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Let’s learn more about Exchange 2013 .NET Framework compatibility. We like to update .NET Framework in Exchange Server 2013 because we want to run an Exchange Cumulative Update. What is the best approach to update .NET Framework in Exchange Server? Do we first update .NET Framework, or do we run the Exchange Cumulative Update? These questions are being asked a lot.
A lot of Exchange admins have seen Exchange Servers breaking and not working after a Cumulative Update. In this article, you will learn about Exchange 2013 .NET Framework compatibility.
It’s important to know that .NET Framework is a must for Exchange Server. When installing Cumulative Updates on Exchange 2013, we sometimes have to update .NET Framework. That is not always the case. Sometimes you can run the Cumulative Update without updating .NET Framework. Yes, we can download .NET Framework for free.
What Microsoft is saying about .NET Framework:
When upgrading Exchange Server from an unsupported CU to the current CU and no intermediate CUs are available, you should first upgrade to the latest version of .NET that’s supported by your version of Exchange Server and then immediately upgrade to the current CU. This method doesn’t replace the need to keep your Exchange servers updated on the latest supported CU. Microsoft does not claim that an upgrade failure will not occur using this method, resulting in the need to contact Microsoft Support Services.
Keep .NET Framework and Exchange Server 2013 up to date
Keep your Exchange Server 2013 up to date so that you don’t have to carry out a longer update path. I recommend downloading the Exchange CU ISO when it’s available and save it to the hard disk. Microsoft does remove older Exchange CUs when newer versions are released. When saving the Exchange CU ISO, you can always carry out the upgrade path. You can use an unofficial website to download an older Exchange CU.
Exchange 2013 .NET Framework compatibility path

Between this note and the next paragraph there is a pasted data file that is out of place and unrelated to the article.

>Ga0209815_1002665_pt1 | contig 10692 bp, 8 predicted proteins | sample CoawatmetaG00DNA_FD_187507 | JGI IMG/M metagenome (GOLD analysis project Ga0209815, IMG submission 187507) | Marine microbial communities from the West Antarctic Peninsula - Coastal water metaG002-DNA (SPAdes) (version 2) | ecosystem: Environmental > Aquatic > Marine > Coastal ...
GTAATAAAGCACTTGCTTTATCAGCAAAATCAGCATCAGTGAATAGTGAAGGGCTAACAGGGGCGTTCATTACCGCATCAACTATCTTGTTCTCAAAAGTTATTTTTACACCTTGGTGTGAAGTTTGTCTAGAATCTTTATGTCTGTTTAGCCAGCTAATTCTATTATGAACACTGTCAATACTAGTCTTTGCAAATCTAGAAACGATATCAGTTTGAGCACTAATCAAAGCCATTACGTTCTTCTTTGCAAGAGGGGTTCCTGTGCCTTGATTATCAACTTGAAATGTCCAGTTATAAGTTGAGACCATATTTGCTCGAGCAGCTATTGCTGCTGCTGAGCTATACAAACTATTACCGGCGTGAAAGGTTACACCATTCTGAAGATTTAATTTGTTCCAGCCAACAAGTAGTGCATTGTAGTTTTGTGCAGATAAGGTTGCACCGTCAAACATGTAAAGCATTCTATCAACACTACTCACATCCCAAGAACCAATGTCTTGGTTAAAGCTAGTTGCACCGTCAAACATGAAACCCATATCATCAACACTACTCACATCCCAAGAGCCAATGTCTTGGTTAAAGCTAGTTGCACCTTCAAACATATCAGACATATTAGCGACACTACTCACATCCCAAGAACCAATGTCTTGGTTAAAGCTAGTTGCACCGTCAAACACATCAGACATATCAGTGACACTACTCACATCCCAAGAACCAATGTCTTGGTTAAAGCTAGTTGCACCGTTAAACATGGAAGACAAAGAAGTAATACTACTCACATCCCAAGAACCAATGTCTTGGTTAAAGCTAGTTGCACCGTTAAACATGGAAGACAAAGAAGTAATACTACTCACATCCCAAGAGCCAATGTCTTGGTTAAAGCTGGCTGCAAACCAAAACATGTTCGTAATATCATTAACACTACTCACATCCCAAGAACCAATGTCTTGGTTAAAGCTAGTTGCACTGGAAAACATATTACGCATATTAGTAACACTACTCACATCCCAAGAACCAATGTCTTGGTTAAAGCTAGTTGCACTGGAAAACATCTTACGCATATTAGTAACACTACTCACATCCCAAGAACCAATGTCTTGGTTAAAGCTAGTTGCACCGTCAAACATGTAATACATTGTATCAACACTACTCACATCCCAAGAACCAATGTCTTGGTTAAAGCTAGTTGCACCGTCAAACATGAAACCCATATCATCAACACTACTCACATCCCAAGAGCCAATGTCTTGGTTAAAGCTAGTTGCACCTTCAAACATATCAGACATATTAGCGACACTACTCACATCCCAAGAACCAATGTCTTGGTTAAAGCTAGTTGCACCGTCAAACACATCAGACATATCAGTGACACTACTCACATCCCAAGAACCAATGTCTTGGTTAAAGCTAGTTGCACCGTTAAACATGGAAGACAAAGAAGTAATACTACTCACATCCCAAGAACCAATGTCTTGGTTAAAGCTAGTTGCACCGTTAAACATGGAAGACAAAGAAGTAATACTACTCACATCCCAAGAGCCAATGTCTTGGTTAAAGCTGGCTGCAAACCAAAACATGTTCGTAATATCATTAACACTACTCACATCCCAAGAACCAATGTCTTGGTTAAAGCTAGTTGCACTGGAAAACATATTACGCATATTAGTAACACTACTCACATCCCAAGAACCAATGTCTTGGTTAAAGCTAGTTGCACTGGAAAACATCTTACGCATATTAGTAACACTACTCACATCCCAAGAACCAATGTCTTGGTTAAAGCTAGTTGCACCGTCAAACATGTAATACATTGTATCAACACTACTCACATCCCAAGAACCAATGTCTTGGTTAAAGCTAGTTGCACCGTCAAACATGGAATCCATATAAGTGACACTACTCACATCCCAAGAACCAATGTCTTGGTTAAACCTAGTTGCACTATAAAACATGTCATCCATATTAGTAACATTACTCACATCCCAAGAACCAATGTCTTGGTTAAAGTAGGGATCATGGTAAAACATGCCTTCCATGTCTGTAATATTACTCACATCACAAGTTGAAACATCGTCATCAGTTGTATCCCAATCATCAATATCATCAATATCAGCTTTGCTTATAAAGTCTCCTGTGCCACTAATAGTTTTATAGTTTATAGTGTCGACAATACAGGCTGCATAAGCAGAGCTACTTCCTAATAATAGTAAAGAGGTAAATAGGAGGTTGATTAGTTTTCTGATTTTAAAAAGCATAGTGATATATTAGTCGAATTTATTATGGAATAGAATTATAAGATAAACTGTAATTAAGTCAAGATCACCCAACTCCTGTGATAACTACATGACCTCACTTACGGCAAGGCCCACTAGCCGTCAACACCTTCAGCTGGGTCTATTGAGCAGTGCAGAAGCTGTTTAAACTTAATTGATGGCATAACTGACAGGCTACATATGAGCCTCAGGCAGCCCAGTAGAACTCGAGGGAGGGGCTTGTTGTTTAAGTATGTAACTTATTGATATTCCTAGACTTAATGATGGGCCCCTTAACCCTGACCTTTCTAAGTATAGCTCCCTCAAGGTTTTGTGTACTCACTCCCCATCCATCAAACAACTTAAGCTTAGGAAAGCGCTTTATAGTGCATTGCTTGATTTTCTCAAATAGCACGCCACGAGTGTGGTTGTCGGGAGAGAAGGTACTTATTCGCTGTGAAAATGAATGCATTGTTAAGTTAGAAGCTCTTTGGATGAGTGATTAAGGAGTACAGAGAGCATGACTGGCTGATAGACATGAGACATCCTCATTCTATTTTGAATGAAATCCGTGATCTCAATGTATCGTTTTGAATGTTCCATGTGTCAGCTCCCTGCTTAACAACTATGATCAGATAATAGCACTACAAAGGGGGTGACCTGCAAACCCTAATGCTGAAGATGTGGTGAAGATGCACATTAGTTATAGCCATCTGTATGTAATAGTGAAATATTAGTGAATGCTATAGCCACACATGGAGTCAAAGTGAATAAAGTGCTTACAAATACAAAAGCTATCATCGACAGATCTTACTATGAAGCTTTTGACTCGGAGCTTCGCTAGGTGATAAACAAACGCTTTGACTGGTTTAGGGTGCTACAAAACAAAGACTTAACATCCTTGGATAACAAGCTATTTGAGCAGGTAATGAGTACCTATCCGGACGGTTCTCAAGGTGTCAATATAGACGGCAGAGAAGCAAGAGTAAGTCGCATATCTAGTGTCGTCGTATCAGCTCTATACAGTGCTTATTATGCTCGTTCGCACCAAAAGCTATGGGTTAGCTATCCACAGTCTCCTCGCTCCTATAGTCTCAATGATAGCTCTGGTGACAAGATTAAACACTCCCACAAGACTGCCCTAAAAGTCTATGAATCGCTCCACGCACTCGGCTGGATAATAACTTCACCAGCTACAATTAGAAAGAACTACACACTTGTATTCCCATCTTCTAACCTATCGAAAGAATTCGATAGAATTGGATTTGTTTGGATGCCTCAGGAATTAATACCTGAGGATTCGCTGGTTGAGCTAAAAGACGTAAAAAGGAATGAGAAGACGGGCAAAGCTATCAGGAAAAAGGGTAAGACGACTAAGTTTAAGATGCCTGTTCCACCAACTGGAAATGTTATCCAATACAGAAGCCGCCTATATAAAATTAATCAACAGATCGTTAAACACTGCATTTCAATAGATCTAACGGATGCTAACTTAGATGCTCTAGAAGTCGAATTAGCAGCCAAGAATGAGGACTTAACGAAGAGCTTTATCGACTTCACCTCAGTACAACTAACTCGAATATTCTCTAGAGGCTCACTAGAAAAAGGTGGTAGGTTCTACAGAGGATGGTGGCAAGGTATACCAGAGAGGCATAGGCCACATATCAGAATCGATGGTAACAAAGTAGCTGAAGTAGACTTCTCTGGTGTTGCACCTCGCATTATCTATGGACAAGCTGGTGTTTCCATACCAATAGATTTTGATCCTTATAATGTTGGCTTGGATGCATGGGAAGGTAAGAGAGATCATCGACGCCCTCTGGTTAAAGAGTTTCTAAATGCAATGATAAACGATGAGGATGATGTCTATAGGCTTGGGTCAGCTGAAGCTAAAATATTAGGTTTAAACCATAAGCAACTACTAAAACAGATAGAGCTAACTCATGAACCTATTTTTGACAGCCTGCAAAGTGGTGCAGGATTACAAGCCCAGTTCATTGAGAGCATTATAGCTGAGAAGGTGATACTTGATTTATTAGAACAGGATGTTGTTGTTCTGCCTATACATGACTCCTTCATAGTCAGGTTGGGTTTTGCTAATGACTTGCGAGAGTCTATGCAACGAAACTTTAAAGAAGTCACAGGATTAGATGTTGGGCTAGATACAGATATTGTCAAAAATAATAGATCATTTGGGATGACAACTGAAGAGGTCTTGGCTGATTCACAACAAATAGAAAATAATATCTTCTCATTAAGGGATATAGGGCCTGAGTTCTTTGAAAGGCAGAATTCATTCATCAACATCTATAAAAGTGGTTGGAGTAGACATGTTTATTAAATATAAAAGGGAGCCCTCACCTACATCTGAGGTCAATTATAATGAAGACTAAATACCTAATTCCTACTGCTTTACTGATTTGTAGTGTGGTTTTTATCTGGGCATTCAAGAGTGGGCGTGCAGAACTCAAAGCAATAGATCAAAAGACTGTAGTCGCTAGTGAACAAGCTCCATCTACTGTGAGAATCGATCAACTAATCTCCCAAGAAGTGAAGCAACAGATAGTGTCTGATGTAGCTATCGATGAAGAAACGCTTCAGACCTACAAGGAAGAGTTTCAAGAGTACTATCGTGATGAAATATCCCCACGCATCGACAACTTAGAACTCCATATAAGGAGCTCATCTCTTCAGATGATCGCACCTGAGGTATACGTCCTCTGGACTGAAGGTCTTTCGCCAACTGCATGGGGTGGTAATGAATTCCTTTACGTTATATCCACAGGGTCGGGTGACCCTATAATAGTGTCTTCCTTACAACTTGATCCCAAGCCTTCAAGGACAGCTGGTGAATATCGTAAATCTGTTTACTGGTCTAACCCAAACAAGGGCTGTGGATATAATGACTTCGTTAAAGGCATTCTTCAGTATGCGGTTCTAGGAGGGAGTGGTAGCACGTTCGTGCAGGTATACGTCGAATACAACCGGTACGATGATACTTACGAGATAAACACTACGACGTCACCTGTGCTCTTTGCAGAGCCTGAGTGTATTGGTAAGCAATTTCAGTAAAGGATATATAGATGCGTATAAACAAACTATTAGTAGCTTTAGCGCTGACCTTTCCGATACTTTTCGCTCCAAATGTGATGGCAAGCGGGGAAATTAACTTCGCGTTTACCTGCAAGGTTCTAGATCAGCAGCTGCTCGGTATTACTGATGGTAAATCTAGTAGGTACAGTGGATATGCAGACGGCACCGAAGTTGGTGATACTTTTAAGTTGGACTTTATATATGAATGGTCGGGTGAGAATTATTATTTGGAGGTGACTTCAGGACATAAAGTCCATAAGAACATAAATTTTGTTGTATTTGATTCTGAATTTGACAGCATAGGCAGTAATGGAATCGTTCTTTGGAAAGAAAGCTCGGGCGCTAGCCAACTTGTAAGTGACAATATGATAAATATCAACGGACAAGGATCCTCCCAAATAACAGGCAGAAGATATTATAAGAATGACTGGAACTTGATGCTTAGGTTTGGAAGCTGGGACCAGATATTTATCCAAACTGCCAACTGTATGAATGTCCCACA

Don’t immediately update when a .NET Framework version or Exchange Server version is released. Always wait and check if bugs are rising. Don’t forget to always test the Exchange Server in a test environment before updating it in production.
I made a flowchart that will show the procedure on how to update .NET Framework and Exchange Server Cumulative Update.
To keep it simple, keep these two steps in mind when planning the update path:
- Update to the last Exchange version that is supported by the .NET Framework (blue arrow)
- Update to the last .NET Framework that is supported for the Exchange Server (green arrow)
Keep updating till you’re on the version that you want to be. It will most likely be the last released Exchange version.
Let’s have an example with the following company called EXOIP. The company is currently running Exchange Server 2013 CU10 and .NET Framework 4.5.1. They want to update to the latest Exchange Server version, which is Exchange Server 2013 CU23. Let’s have a look at how to do that without breaking the Exchange Server.
- Upgrade to Exchange 2013 CU15
- Upgrade .NET Framework to 4.6.2
- Upgrade to Exchange 2013 CU20
- Upgrade .NET Framework to 4.7.1
- Upgrade to Exchange 2013 CU22
- Upgrade .NET Framework to 4.7.2
- Upgrade to Exchange 2013 CU23
- Upgrade .NET Framework to 4.8
Use the given flowchart. It’s easy to follow the update path for Exchange Server Cumulative Update and .NET Framework. Do not hesitate to use the comments below to ask any questions if you have them!
Articles that are interesting to read:
- Check which .NET Framework versions are installed
- Which .NET Framework for Exchange Server
- Find Exchange version with PowerShell
In this article, you learned how to use the Exchange 2013 .NET Framework compatibility flowchart. Are you going to update .NET Framework in Exchange Server 2013? I recommend using the Exchange 2013 .NET Framework compatibility flowchart. Save the Cumulative Updates when the Exchange CU ISO’s are available for download, as Microsoft will delete them after a newer version comes out. You might need it when carrying out the update path.
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